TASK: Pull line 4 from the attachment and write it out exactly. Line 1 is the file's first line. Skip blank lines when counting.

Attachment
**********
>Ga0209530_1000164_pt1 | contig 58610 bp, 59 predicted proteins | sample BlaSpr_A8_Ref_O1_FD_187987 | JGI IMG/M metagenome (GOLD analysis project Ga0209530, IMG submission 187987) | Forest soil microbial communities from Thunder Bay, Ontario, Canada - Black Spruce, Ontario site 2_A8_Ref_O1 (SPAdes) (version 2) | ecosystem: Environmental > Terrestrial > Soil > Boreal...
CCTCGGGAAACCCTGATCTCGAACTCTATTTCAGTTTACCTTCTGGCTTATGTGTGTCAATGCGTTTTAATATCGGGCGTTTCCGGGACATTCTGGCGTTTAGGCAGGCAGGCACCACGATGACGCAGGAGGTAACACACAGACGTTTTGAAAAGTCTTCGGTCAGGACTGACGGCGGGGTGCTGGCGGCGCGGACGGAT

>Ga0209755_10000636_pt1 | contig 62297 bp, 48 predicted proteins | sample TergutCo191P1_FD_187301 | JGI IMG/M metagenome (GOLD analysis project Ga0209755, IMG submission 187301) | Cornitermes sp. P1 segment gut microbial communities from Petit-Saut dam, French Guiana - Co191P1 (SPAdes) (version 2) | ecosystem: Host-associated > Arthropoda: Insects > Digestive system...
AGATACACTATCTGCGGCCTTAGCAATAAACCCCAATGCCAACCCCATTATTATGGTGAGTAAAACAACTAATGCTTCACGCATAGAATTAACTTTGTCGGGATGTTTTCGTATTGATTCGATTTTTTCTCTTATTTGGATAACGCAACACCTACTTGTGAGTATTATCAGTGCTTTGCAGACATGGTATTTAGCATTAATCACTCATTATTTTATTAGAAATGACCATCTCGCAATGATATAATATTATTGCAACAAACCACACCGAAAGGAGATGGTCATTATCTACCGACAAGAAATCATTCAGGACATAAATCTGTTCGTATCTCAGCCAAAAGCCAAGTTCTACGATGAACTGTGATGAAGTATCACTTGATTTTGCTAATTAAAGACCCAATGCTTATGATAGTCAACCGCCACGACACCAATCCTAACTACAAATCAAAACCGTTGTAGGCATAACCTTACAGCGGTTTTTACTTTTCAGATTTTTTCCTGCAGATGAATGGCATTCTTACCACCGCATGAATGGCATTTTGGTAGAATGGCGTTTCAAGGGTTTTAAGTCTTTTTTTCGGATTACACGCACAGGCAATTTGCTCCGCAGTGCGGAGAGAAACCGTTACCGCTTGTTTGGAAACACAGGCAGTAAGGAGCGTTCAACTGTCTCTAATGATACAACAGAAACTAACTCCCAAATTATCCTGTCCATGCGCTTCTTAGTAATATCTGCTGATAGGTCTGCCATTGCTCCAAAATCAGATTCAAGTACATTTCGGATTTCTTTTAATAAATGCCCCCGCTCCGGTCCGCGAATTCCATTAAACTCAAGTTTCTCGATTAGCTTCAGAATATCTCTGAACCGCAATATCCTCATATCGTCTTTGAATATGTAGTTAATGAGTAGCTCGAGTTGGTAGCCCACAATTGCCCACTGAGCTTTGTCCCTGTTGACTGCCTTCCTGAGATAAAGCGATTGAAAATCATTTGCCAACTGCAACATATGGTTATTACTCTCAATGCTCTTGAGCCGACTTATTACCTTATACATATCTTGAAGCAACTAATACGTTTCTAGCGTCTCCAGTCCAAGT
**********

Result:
AGATACACTATCTGCGGCCTTAGCAATAAACCCCAATGCCAACCCCATTATTATGGTGAGTAAAACAACTAATGCTTCACGCATAGAATTAACTTTGTCGGGATGTTTTCGTATTGATTCGATTTTTTCTCTTATTTGGATAACGCAACACCTACTTGTGAGTATTATCAGTGCTTTGCAGACATGGTATTTAGCATTAATCACTCATTATTTTATTAGAAATGACCATCTCGCAATGATATAATATTATTGCAACAAACCACACCGAAAGGAGATGGTCATTATCTACCGACAAGAAATCATTCAGGACATAAATCTGTTCGTATCTCAGCCAAAAGCCAAGTTCTACGATGAACTGTGATGAAGTATCACTTGATTTTGCTAATTAAAGACCCAATGCTTATGATAGTCAACCGCCACGACACCAATCCTAACTACAAATCAAAACCGTTGTAGGCATAACCTTACAGCGGTTTTTACTTTTCAGATTTTTTCCTGCAGATGAATGGCATTCTTACCACCGCATGAATGGCATTTTGGTAGAATGGCGTTTCAAGGGTTTTAAGTCTTTTTTTCGGATTACACGCACAGGCAATTTGCTCCGCAGTGCGGAGAGAAACCGTTACCGCTTGTTTGGAAACACAGGCAGTAAGGAGCGTTCAACTGTCTCTAATGATACAACAGAAACTAACTCCCAAATTATCCTGTCCATGCGCTTCTTAGTAATATCTGCTGATAGGTCTGCCATTGCTCCAAAATCAGATTCAAGTACATTTCGGATTTCTTTTAATAAATGCCCCCGCTCCGGTCCGCGAATTCCATTAAACTCAAGTTTCTCGATTAGCTTCAGAATATCTCTGAACCGCAATATCCTCATATCGTCTTTGAATATGTAGTTAATGAGTAGCTCGAGTTGGTAGCCCACAATTGCCCACTGAGCTTTGTCCCTGTTGACTGCCTTCCTGAGATAAAGCGATTGAAAATCATTTGCCAACTGCAACATATGGTTATTACTCTCAATGCTCTTGAGCCGACTTATTACCTTATACATATCTTGAAGCAACTAATACGTTTCTAGCGTCTCCAGTCCAAGT